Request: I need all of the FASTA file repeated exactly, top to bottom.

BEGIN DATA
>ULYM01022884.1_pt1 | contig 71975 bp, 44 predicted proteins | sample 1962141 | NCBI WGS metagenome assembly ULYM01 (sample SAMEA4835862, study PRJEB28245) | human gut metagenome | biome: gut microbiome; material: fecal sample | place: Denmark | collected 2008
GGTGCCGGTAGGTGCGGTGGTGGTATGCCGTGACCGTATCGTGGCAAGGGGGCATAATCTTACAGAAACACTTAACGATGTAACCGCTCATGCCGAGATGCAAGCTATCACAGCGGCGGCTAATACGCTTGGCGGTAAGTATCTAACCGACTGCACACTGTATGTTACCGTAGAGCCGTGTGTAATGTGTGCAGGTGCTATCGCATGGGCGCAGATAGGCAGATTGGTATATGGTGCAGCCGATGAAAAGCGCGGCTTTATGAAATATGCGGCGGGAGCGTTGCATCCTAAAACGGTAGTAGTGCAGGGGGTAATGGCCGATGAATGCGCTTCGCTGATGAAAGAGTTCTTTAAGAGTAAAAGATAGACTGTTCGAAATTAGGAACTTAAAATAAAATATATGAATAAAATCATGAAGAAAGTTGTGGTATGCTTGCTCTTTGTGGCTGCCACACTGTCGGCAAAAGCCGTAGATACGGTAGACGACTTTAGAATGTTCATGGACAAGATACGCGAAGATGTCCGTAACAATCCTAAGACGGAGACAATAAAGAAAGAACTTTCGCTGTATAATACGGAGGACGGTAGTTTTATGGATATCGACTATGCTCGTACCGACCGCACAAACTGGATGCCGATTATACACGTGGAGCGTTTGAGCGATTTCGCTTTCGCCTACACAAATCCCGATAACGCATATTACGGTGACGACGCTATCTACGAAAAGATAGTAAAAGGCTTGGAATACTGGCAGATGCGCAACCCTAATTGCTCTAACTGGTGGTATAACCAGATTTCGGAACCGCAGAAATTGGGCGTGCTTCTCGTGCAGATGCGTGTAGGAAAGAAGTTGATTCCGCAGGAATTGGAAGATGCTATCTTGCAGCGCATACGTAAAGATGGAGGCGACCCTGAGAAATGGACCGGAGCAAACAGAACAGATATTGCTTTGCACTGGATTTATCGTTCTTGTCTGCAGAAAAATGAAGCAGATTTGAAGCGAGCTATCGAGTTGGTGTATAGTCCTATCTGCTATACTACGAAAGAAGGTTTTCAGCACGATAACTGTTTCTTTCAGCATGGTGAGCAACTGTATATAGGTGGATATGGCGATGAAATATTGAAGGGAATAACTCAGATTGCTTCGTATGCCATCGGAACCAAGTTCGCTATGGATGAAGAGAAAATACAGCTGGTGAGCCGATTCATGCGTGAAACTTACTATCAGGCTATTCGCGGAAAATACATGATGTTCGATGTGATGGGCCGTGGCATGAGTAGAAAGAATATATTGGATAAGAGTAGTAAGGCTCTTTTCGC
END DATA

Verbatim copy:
>ULYM01022884.1_pt1 | contig 71975 bp, 44 predicted proteins | sample 1962141 | NCBI WGS metagenome assembly ULYM01 (sample SAMEA4835862, study PRJEB28245) | human gut metagenome | biome: gut microbiome; material: fecal sample | place: Denmark | collected 2008
GGTGCCGGTAGGTGCGGTGGTGGTATGCCGTGACCGTATCGTGGCAAGGGGGCATAATCTTACAGAAACACTTAACGATGTAACCGCTCATGCCGAGATGCAAGCTATCACAGCGGCGGCTAATACGCTTGGCGGTAAGTATCTAACCGACTGCACACTGTATGTTACCGTAGAGCCGTGTGTAATGTGTGCAGGTGCTATCGCATGGGCGCAGATAGGCAGATTGGTATATGGTGCAGCCGATGAAAAGCGCGGCTTTATGAAATATGCGGCGGGAGCGTTGCATCCTAAAACGGTAGTAGTGCAGGGGGTAATGGCCGATGAATGCGCTTCGCTGATGAAAGAGTTCTTTAAGAGTAAAAGATAGACTGTTCGAAATTAGGAACTTAAAATAAAATATATGAATAAAATCATGAAGAAAGTTGTGGTATGCTTGCTCTTTGTGGCTGCCACACTGTCGGCAAAAGCCGTAGATACGGTAGACGACTTTAGAATGTTCATGGACAAGATACGCGAAGATGTCCGTAACAATCCTAAGACGGAGACAATAAAGAAAGAACTTTCGCTGTATAATACGGAGGACGGTAGTTTTATGGATATCGACTATGCTCGTACCGACCGCACAAACTGGATGCCGATTATACACGTGGAGCGTTTGAGCGATTTCGCTTTCGCCTACACAAATCCCGATAACGCATATTACGGTGACGACGCTATCTACGAAAAGATAGTAAAAGGCTTGGAATACTGGCAGATGCGCAACCCTAATTGCTCTAACTGGTGGTATAACCAGATTTCGGAACCGCAGAAATTGGGCGTGCTTCTCGTGCAGATGCGTGTAGGAAAGAAGTTGATTCCGCAGGAATTGGAAGATGCTATCTTGCAGCGCATACGTAAAGATGGAGGCGACCCTGAGAAATGGACCGGAGCAAACAGAACAGATATTGCTTTGCACTGGATTTATCGTTCTTGTCTGCAGAAAAATGAAGCAGATTTGAAGCGAGCTATCGAGTTGGTGTATAGTCCTATCTGCTATACTACGAAAGAAGGTTTTCAGCACGATAACTGTTTCTTTCAGCATGGTGAGCAACTGTATATAGGTGGATATGGCGATGAAATATTGAAGGGAATAACTCAGATTGCTTCGTATGCCATCGGAACCAAGTTCGCTATGGATGAAGAGAAAATACAGCTGGTGAGCCGATTCATGCGTGAAACTTACTATCAGGCTATTCGCGGAAAATACATGATGTTCGATGTGATGGGCCGTGGCATGAGTAGAAAGAATATATTGGATAAGAGTAGTAAGGCTCTTTTCGC